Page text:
There is a rising concern over the risk of cyber warfare and its affect on the British economy, highlighted by an estimated cost to the country of £27bn a year from attacks on computer systems, industrial espionage and theft of intellectual property. According to last year’s ‘Cost of Cyber Crime’ report the country's business sector is the worst affected, losing £21bn a year in revenue.
As a result, businesses are starting to recognise that targeted attacks are a serious issue not just affecting their bottom line but also their customers, suppliers and employees.
A recent report by Gartner has predicted that the worldwide spend on IT security is in the midst of an 8.4 percent increase, and is expected to continue to rise through 2016. According to the report almost 45 percent of CIOs interviewed anticipated increases to their security budgets, while 50 percent expected their security budgets to remain level.
These results support the observation that businesses are beginning to wake up to the seriousness of cyber attacks... But are they making intelligent security investments in IT?
In order for businesses to protect themselves effectively they need to acknowledge and understand the threat landscape. However, to understand this landscape companies need to initially look within their organisation.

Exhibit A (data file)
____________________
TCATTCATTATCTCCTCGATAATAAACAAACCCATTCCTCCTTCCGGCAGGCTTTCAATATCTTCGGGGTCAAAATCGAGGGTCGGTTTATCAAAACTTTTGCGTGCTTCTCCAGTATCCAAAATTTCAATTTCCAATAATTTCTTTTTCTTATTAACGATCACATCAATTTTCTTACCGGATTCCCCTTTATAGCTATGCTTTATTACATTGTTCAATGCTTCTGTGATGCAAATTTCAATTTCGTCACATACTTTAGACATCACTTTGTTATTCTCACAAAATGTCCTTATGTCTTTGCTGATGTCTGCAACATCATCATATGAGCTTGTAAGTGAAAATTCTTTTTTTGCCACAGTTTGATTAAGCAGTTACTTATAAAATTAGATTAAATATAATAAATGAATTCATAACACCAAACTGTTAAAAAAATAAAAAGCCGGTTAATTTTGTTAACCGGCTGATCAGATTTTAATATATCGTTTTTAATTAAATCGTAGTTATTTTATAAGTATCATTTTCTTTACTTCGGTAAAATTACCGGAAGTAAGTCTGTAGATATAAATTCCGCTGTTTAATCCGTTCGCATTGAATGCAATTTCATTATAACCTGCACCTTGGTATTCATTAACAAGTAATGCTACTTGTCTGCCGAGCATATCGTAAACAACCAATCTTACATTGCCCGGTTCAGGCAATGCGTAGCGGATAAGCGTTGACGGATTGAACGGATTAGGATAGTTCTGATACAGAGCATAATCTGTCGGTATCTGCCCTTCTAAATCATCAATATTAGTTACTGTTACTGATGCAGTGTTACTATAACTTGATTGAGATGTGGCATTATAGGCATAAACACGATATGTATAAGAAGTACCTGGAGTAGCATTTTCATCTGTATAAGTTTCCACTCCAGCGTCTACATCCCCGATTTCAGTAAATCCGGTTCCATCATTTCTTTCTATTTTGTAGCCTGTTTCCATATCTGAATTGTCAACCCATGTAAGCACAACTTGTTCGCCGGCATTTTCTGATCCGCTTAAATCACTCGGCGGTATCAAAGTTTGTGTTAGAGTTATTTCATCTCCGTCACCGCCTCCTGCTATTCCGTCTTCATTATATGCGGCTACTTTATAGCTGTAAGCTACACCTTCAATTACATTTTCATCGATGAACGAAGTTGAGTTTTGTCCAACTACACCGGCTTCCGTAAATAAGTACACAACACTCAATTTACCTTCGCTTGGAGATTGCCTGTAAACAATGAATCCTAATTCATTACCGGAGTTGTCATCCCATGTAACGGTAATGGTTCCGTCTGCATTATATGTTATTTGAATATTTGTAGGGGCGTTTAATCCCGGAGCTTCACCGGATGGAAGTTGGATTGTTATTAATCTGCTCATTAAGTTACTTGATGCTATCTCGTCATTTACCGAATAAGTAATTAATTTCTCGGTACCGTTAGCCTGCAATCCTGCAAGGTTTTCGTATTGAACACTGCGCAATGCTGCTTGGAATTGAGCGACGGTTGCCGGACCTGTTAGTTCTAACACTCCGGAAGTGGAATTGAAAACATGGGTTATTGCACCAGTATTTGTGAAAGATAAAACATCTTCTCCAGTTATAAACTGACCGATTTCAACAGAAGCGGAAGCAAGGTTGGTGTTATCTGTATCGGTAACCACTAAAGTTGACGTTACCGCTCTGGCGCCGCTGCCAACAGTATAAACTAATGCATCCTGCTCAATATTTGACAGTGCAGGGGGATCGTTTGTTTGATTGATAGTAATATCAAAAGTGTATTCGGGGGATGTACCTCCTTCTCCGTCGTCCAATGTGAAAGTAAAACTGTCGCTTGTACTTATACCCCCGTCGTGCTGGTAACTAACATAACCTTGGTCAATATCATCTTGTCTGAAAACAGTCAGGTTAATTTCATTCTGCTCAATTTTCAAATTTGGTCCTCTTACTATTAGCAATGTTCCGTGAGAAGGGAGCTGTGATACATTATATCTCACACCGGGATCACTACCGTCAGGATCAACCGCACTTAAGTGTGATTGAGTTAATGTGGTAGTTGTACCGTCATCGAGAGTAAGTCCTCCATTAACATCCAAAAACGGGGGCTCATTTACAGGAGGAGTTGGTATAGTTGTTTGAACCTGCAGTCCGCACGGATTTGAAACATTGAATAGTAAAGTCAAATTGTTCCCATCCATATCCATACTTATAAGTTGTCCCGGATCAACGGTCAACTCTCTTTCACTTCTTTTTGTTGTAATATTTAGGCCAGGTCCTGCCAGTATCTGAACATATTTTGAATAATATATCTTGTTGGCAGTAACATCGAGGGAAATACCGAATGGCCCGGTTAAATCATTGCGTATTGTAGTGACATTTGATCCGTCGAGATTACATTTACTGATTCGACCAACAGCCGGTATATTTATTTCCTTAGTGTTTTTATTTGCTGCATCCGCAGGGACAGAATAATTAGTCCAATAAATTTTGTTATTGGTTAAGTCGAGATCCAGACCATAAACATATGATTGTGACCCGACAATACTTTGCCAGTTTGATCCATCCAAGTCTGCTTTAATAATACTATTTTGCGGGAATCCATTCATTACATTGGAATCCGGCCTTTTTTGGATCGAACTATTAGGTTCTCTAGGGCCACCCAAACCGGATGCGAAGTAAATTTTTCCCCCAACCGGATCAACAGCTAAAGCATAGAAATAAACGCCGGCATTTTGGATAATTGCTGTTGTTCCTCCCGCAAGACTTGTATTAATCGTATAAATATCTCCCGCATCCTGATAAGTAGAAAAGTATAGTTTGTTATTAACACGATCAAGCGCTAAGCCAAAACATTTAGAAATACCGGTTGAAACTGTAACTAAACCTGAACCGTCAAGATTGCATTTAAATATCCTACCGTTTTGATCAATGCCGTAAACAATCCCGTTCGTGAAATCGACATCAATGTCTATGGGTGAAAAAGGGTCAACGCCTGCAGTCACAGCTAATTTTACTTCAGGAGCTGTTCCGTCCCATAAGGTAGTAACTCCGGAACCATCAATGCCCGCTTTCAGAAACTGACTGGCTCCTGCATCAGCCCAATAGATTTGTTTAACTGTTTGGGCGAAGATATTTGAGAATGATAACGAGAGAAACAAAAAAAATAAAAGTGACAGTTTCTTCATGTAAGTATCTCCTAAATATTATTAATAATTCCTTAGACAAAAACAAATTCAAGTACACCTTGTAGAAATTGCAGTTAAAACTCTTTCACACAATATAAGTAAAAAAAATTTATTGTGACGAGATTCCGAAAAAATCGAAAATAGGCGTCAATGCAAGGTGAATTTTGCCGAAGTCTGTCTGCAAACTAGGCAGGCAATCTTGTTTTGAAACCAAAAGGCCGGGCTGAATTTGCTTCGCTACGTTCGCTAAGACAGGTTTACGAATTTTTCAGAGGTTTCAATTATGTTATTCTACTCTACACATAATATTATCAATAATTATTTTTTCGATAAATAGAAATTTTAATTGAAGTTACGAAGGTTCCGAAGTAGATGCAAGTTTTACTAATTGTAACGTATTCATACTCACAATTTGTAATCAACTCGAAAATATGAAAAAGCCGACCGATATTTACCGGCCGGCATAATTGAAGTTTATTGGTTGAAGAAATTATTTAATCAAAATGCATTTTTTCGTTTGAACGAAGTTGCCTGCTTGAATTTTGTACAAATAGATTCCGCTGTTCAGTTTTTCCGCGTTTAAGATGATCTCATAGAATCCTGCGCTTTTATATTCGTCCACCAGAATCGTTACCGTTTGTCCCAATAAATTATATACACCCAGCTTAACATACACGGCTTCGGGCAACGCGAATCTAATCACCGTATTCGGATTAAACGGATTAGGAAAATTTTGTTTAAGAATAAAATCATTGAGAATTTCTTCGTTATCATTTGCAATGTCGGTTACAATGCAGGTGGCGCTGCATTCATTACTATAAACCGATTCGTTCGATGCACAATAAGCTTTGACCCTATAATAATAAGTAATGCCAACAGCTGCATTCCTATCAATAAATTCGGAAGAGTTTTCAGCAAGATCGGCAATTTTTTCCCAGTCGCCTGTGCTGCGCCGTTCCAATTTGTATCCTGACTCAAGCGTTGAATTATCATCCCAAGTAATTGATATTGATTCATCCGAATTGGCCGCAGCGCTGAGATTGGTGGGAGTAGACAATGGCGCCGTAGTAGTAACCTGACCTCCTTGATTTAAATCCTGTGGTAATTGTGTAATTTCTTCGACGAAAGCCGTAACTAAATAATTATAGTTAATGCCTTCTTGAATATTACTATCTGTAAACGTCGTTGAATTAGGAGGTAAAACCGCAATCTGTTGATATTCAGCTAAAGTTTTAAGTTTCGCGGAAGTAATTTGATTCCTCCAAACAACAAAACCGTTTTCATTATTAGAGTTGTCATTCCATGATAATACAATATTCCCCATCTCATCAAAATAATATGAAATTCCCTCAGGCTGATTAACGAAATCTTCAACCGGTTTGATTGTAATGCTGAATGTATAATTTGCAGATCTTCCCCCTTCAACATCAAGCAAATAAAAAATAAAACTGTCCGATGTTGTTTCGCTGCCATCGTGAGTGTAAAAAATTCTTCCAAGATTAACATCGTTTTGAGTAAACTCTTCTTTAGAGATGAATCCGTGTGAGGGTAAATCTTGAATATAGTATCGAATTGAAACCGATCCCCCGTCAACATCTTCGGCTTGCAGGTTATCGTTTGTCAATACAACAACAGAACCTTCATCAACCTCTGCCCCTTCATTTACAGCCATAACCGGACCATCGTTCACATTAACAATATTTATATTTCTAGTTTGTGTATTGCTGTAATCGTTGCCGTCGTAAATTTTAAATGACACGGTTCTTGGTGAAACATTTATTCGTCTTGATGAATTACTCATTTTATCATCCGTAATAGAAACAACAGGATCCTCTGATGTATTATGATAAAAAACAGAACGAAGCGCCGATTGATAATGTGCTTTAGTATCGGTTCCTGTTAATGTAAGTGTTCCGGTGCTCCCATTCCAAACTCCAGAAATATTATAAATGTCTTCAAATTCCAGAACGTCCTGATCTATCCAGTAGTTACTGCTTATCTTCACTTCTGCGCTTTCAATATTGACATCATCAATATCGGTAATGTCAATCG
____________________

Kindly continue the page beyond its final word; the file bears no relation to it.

It is instinctive to look outside the business when trying to identify potential security issues, but the harsh reality is that the biggest threat to most organisations is internal.
Staff are unlikely to ever intentionally compromise network security, but there are any number of ways that their accidental behaviour may impact the security systems that have cost so much time and money to put in place. As well as guarding against external attacks such as hackers and viruses, it is essential to understand how employees interact with the IT network and to invest in measures that stop them from putting it at risk.
Bring your own danger
In businesses of all sizes and across all sectors, employees are increasingly bringing their personal mobile devices into work and using them to access corporate data. With this huge shift in how employees are accessing company data, businesses worldwide are in a state of uncertainty around if, and how, to protect their networks against the threats brought about by this influx of mobile devices.
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